Mitchell has the potential to move past All-Freshman SEC to All-SEC, and if the Tide wants to make big strides in Year 2 under Coach Grant, he needs to at least be in the discussion for such honors at the end of the season. Mitchell is already a good defender and a very good rebounder with excellent athleticism. If he can become a more consistent scoring threat, he could be poised for a breakout season.

#2 Charles Hankerson -- Freshman -- 6'5" -- 210 -- Miami, FL

Charles Hankerson became Anthony Grant's first commitment of his first recruiting class back in July before his senior year. He may also be Grant's first star signing. Hankerson was barely even on the recruiting radar his first two years as a high school player, but then exploded on the scene with a breakout junior season in which he led his team to the school's first-ever state championship. Hankerson put his team on his back in the final, scoring 27 points en route to claiming the Florida 6A championship--the most competitive division in arguably the most competitive state for high school sports. Most big-time college coaches had already made decisions on offers by the time his junior season wrapped up, but Tide coach Anthony Grant, himself just arriving on the scene after being hired at Alabama, quickly snatched him up.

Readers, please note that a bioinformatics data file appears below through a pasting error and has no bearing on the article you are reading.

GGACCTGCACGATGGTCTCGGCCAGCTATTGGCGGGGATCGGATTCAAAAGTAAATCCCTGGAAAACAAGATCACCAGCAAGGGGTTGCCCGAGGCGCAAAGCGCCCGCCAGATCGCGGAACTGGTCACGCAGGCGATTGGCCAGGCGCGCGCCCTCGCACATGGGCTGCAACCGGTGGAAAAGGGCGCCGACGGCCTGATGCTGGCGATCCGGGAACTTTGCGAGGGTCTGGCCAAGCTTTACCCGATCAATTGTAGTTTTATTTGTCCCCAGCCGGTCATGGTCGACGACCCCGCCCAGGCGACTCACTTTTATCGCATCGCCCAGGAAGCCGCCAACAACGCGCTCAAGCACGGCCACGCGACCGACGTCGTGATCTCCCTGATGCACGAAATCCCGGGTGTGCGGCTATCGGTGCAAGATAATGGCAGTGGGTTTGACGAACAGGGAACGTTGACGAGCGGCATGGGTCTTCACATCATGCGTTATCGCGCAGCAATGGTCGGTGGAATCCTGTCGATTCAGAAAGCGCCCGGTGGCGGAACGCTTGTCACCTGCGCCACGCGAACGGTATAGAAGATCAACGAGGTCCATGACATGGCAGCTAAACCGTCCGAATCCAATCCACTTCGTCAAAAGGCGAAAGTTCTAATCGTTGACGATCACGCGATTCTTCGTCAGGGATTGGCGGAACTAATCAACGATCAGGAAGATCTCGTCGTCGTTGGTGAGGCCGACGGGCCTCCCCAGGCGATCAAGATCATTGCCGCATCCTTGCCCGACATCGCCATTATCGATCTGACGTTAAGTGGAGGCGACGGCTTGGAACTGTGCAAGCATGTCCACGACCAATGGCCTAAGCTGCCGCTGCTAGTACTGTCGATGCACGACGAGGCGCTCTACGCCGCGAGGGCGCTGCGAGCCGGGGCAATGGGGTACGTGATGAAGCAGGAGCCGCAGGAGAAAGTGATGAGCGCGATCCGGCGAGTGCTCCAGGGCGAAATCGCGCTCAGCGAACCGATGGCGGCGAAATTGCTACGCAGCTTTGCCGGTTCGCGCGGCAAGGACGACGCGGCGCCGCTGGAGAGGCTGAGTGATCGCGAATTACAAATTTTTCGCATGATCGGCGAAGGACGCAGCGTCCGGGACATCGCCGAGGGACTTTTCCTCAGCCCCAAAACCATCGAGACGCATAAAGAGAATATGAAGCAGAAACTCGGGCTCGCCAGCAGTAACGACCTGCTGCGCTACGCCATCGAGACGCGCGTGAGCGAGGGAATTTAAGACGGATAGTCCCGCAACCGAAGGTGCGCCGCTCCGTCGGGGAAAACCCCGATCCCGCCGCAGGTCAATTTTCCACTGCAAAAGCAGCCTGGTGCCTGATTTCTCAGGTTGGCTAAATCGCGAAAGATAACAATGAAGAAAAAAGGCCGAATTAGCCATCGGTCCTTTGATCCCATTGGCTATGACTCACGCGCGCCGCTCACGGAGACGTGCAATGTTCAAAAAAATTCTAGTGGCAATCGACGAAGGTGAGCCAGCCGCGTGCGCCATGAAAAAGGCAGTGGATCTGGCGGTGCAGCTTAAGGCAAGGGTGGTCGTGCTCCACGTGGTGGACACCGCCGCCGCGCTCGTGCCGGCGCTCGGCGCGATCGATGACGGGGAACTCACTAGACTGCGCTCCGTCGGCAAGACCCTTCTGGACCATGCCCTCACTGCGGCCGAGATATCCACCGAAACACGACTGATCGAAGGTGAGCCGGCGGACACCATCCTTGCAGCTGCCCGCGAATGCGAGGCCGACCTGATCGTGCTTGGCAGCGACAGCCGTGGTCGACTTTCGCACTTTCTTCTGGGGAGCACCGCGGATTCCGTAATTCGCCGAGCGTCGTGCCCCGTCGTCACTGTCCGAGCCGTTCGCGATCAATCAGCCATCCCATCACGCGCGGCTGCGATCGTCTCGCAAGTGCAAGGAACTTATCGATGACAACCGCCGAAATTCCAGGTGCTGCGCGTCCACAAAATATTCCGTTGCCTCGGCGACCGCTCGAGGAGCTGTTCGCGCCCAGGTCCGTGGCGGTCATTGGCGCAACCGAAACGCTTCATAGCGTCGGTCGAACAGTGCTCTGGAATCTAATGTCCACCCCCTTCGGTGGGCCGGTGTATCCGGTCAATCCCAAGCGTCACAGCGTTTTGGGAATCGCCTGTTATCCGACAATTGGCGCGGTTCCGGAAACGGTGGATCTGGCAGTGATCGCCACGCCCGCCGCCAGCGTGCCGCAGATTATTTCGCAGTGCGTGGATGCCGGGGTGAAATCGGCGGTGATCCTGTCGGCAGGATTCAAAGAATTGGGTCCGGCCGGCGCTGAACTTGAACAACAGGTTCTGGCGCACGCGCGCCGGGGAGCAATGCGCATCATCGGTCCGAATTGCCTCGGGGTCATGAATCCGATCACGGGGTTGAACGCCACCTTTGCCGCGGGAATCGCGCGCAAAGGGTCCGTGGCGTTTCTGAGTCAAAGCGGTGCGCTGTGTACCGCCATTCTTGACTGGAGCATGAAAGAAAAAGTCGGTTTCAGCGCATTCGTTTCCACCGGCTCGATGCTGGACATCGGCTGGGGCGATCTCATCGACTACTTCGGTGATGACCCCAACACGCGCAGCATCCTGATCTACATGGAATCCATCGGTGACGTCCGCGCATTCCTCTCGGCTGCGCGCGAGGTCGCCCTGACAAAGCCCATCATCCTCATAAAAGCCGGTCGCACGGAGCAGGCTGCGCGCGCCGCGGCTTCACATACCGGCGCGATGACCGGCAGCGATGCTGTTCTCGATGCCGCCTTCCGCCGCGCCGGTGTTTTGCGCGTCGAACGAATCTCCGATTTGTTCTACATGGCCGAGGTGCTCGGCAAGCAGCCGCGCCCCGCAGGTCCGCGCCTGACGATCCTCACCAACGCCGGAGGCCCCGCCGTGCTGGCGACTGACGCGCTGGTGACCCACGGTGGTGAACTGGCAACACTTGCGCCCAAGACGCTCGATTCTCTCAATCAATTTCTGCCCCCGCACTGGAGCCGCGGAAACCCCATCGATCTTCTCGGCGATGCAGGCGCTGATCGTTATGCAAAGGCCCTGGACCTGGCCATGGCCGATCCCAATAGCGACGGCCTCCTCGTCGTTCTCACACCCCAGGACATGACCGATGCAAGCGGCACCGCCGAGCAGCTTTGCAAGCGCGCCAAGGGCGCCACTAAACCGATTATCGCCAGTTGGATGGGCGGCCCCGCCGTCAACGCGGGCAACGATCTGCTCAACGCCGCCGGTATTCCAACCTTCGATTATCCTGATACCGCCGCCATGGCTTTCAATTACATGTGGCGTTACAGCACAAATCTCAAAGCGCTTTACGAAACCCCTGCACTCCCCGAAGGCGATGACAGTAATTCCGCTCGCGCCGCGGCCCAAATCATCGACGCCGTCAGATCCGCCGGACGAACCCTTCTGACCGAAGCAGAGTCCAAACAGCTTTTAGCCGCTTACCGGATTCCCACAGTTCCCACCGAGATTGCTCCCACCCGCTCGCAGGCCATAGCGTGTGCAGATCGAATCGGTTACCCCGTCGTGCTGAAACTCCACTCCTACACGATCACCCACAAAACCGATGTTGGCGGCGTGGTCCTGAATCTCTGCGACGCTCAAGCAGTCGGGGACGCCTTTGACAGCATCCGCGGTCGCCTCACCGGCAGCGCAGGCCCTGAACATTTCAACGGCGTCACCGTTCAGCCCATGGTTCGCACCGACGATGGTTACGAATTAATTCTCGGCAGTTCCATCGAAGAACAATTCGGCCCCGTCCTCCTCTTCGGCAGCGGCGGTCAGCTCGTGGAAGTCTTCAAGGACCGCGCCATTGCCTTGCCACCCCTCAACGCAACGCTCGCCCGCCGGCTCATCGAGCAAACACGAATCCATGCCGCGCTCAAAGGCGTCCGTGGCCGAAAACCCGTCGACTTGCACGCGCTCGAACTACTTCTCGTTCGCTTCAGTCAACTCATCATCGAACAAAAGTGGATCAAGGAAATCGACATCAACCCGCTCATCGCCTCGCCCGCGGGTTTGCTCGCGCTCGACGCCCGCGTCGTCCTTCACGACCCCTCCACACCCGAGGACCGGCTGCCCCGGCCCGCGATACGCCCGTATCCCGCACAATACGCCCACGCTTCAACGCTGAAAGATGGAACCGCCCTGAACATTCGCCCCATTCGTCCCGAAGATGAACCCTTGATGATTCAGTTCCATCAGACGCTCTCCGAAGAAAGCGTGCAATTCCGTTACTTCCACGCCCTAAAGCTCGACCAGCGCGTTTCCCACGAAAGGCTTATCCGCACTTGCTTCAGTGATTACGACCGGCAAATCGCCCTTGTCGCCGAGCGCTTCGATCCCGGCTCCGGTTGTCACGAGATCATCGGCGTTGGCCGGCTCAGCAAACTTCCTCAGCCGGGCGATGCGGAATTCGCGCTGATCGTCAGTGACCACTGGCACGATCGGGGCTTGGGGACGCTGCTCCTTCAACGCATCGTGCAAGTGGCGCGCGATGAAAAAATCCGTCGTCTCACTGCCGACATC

This impressive video of Hankerson from more than a year ago, the summer after his breakout junior campaign, shows the kind of pure shooting and body strength that enabled him to take over the Florida 6A state playoffs. Following his signing with Alabama last November, Hankerson went on to ring up huge scoring totals his senior season, to the tune of an astounding 31.7 points per game--and keep in mind we're talking about 32-minute games here, so this would be the equivalent of averaging 40 points each outing for 40-minute games. The recruiting services still aren't completely sold on him; he is rated as a four-star prospect on, but only a three-star prospect on, although he is ranked among the top 150 players nationally on both sites. Keep in mind, though, that the services don't really take into account senior year performances, since most high school players sign before their senior season even begins.